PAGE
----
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Fargo Marathon returns, sparks big response on the sidelines

Supporters cheered as thousands of racers took to the streets for a day of running.

Fargo Marathon
A racer embraces a friend as she continues to run in the Fargo Marathon.
Mike McGurran
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After months of preparation, and a full week of events, the running of the Fargo marathon was back today in its normal time slot.

Even though it's nearly June, temperatures were hovering in the 30s the morning of the marathon. It's hard to imagine running 26 miles in that kind of weather.

And yet that's exactly what a crowd of thousands did.

Runners from across the country lined up on the floor of the Fargodome. Whether they were participating in the 10k, the half marathon, or the full marathon, cold weather was on some of their minds.

"It was hard getting out of bed, but I'm sure once we get going that we'll warm up pretty quick," said Andrea Homiston, who raced in the 10k.

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Shortly after seven AM, runners were off - exiting the Fargodome, hitting the streets of the Metro area.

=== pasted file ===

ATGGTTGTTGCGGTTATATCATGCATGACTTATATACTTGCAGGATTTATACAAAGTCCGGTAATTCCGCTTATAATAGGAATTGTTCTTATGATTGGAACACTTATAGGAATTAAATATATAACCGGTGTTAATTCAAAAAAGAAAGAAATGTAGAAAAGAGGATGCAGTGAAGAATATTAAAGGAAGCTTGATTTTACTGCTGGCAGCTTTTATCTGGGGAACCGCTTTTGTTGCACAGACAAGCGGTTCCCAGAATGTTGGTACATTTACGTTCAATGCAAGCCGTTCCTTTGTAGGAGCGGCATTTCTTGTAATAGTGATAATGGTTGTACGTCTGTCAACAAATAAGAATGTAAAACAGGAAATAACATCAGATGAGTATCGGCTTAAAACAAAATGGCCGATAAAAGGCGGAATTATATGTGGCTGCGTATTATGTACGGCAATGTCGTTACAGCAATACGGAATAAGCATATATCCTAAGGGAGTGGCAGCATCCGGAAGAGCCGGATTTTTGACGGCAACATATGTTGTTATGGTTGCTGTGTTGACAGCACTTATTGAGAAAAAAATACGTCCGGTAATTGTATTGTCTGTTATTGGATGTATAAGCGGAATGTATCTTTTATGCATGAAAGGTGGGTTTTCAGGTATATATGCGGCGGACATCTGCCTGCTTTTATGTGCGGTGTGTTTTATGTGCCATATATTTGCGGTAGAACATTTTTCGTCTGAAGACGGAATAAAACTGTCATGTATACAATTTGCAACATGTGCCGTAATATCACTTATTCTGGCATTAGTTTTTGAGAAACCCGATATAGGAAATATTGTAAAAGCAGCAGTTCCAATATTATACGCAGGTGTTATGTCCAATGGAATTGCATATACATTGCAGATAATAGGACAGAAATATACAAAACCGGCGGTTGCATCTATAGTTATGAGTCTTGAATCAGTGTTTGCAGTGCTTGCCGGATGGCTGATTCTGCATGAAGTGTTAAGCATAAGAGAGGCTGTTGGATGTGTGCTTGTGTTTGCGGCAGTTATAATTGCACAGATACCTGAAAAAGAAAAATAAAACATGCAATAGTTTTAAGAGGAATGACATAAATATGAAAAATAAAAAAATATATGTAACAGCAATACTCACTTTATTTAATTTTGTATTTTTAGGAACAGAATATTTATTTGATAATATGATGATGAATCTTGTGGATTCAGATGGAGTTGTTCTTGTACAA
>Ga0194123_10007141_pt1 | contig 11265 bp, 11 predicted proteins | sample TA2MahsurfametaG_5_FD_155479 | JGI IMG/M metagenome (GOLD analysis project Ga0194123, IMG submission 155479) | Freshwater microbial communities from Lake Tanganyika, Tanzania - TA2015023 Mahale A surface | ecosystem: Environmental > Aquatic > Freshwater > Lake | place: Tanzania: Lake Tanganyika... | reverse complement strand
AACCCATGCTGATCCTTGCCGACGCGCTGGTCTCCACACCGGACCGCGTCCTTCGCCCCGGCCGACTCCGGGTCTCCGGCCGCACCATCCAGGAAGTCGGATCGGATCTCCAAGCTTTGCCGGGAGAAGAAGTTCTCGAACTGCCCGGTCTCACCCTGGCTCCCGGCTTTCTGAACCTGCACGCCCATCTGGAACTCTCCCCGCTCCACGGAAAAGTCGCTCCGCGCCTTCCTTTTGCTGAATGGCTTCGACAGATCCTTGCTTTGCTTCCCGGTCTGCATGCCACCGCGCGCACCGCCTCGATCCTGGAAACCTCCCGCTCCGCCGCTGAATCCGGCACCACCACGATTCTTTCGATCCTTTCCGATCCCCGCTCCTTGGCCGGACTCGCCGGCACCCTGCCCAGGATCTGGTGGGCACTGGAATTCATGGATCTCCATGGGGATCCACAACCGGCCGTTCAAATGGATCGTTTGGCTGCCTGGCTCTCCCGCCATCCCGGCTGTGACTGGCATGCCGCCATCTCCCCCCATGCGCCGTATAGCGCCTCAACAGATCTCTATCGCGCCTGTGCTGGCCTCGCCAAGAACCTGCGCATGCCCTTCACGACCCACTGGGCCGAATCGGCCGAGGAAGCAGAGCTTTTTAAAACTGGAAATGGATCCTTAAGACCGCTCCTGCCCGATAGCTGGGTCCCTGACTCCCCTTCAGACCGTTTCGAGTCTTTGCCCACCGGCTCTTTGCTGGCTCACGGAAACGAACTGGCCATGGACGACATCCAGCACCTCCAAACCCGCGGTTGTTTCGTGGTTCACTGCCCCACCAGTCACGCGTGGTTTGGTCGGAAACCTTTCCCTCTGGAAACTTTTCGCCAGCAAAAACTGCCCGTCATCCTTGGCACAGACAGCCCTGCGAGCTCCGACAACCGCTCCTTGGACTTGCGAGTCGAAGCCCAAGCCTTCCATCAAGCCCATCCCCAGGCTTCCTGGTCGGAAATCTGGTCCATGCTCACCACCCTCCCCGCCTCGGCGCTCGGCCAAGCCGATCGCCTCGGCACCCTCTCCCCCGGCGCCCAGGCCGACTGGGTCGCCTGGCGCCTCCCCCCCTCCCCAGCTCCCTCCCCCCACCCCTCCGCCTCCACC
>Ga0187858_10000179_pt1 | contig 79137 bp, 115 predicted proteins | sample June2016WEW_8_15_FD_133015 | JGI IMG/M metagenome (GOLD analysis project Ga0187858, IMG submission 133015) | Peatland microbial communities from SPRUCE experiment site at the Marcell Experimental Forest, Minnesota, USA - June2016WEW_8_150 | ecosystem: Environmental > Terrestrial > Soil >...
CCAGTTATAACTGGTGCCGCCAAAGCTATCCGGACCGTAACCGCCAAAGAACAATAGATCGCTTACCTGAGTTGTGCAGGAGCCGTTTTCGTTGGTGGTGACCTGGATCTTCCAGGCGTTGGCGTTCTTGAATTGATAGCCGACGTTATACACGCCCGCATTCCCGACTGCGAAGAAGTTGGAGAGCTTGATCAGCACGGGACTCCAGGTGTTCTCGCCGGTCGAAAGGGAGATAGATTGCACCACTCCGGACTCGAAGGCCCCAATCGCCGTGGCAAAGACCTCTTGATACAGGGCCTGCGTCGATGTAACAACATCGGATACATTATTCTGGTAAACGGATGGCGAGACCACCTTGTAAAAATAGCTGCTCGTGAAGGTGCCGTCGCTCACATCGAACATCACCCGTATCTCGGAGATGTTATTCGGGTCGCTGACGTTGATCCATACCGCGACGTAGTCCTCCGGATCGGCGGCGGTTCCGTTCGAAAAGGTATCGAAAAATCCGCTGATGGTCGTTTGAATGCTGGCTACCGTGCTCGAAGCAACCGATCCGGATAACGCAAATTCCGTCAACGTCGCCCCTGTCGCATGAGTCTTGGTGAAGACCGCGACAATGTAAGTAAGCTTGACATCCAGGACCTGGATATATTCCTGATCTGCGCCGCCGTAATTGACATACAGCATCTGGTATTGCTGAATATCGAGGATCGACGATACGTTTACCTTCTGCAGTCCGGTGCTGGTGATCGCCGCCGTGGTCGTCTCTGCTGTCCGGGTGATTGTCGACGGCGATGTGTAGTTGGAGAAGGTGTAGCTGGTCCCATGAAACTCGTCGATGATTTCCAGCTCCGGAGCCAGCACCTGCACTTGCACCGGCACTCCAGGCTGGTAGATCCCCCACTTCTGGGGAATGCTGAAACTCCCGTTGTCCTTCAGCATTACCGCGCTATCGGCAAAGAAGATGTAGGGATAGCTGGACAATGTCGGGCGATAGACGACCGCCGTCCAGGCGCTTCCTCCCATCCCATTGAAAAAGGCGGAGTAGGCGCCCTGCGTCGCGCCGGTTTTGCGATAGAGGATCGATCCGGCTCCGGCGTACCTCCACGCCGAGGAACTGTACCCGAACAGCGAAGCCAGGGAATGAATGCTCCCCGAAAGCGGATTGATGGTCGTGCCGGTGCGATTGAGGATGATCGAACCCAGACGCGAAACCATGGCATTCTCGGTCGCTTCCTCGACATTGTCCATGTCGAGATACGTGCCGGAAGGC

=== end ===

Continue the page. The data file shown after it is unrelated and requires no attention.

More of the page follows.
They had plenty of supporters on the sidelines. Rod and Ellen Shafer blast out music and bang on pots to keep the energy going as racers fly by. They don't race themselves, they just get a kick out of cheering.

" We run from the porch to the street, that's as far as we go," said Ellen.

It was also a chance for some runners to raise awareness on issues they're passionate about. Heidi Greenwood ran in the half marathon today, all while helping organize the annual Angel Baby Mile.

160 flower pots spanned across the streets of the race route, honoring the lost babies of mothers. Greenwood hopes it sparks a conversation, and makes it easier for people to talk about hard issue.

"It's about changing the way we speak about infant and pregnancy loss and being more open to share about it," Greenwood said.

Sure, it's a pretty cold day for late May. But for the thousands running across town, their passionate supporters, and those looking to start a conversation, it's a great day for the Fargo Marathon.

"The fact that the Fargo marathon exists, it has changed our culture I think," said Ellen.

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